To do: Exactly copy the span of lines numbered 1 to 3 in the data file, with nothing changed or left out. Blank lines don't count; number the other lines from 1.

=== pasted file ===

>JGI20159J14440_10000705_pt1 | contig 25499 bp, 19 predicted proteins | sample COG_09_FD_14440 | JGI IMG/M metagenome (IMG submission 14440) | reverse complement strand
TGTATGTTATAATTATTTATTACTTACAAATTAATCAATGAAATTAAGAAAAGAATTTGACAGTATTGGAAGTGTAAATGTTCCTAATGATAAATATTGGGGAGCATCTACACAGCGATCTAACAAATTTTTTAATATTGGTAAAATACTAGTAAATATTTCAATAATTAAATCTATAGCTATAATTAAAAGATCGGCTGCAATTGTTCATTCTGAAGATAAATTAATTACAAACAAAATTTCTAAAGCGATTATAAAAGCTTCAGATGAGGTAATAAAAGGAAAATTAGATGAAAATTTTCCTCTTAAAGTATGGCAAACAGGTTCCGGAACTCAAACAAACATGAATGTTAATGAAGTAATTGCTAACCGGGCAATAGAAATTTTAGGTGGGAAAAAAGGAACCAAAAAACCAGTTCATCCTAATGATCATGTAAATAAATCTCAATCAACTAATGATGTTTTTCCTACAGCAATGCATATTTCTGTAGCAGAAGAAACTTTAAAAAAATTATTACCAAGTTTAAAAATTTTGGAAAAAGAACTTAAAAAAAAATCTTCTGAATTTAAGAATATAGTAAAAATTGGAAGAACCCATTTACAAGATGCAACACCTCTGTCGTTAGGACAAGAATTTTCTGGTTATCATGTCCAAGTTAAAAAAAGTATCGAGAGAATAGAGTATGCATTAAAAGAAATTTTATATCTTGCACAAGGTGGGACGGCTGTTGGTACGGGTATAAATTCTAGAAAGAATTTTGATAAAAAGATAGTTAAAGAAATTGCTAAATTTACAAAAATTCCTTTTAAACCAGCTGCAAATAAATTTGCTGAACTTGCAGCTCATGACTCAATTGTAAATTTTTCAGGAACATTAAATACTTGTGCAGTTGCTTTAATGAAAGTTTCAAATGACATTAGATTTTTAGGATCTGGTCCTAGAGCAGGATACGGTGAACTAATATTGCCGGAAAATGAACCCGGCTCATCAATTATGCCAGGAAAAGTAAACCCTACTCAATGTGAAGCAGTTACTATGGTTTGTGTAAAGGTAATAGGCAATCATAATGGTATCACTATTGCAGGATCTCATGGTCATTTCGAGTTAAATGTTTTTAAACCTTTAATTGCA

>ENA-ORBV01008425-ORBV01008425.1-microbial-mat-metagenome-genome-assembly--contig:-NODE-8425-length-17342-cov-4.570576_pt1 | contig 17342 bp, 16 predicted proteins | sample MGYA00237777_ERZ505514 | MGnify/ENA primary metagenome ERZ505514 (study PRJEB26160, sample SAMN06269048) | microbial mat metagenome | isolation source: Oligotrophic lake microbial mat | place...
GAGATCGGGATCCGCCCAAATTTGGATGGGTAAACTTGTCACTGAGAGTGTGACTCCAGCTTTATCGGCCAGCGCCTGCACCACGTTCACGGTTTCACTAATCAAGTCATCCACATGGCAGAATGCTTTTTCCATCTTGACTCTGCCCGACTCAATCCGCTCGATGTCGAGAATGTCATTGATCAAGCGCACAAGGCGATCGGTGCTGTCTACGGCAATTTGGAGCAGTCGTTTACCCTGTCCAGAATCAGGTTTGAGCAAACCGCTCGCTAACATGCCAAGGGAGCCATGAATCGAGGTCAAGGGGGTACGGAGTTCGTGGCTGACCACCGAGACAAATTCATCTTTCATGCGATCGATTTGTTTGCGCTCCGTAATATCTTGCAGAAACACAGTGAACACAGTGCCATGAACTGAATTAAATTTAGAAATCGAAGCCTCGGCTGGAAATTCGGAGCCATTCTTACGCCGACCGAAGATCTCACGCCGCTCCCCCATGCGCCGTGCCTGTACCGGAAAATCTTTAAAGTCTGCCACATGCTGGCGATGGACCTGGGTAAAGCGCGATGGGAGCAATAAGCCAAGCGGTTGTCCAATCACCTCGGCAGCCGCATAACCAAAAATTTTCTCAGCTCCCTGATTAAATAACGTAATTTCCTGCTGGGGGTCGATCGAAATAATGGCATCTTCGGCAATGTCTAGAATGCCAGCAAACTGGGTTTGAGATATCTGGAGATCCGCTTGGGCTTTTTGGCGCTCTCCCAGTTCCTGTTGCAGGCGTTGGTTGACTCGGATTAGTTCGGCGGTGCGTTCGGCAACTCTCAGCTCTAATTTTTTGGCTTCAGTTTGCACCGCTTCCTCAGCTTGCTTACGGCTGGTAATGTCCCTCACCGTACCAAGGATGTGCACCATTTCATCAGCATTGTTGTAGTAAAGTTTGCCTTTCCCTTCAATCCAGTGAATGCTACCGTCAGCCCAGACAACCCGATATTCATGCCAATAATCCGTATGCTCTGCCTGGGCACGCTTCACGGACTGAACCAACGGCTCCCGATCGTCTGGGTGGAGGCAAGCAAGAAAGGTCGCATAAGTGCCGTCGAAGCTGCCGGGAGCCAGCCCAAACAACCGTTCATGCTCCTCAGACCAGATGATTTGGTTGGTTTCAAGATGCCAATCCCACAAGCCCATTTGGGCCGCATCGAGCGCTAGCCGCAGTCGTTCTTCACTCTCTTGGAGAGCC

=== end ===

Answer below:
>JGI20159J14440_10000705_pt1 | contig 25499 bp, 19 predicted proteins | sample COG_09_FD_14440 | JGI IMG/M metagenome (IMG submission 14440) | reverse complement strand
TGTATGTTATAATTATTTATTACTTACAAATTAATCAATGAAATTAAGAAAAGAATTTGACAGTATTGGAAGTGTAAATGTTCCTAATGATAAATATTGGGGAGCATCTACACAGCGATCTAACAAATTTTTTAATATTGGTAAAATACTAGTAAATATTTCAATAATTAAATCTATAGCTATAATTAAAAGATCGGCTGCAATTGTTCATTCTGAAGATAAATTAATTACAAACAAAATTTCTAAAGCGATTATAAAAGCTTCAGATGAGGTAATAAAAGGAAAATTAGATGAAAATTTTCCTCTTAAAGTATGGCAAACAGGTTCCGGAACTCAAACAAACATGAATGTTAATGAAGTAATTGCTAACCGGGCAATAGAAATTTTAGGTGGGAAAAAAGGAACCAAAAAACCAGTTCATCCTAATGATCATGTAAATAAATCTCAATCAACTAATGATGTTTTTCCTACAGCAATGCATATTTCTGTAGCAGAAGAAACTTTAAAAAAATTATTACCAAGTTTAAAAATTTTGGAAAAAGAACTTAAAAAAAAATCTTCTGAATTTAAGAATATAGTAAAAATTGGAAGAACCCATTTACAAGATGCAACACCTCTGTCGTTAGGACAAGAATTTTCTGGTTATCATGTCCAAGTTAAAAAAAGTATCGAGAGAATAGAGTATGCATTAAAAGAAATTTTATATCTTGCACAAGGTGGGACGGCTGTTGGTACGGGTATAAATTCTAGAAAGAATTTTGATAAAAAGATAGTTAAAGAAATTGCTAAATTTACAAAAATTCCTTTTAAACCAGCTGCAAATAAATTTGCTGAACTTGCAGCTCATGACTCAATTGTAAATTTTTCAGGAACATTAAATACTTGTGCAGTTGCTTTAATGAAAGTTTCAAATGACATTAGATTTTTAGGATCTGGTCCTAGAGCAGGATACGGTGAACTAATATTGCCGGAAAATGAACCCGGCTCATCAATTATGCCAGGAAAAGTAAACCCTACTCAATGTGAAGCAGTTACTATGGTTTGTGTAAAGGTAATAGGCAATCATAATGGTATCACTATTGCAGGATCTCATGGTCATTTCGAGTTAAATGTTTTTAAACCTTTAATTGCA

>ENA-ORBV01008425-ORBV01008425.1-microbial-mat-metagenome-genome-assembly--contig:-NODE-8425-length-17342-cov-4.570576_pt1 | contig 17342 bp, 16 predicted proteins | sample MGYA00237777_ERZ505514 | MGnify/ENA primary metagenome ERZ505514 (study PRJEB26160, sample SAMN06269048) | microbial mat metagenome | isolation source: Oligotrophic lake microbial mat | place...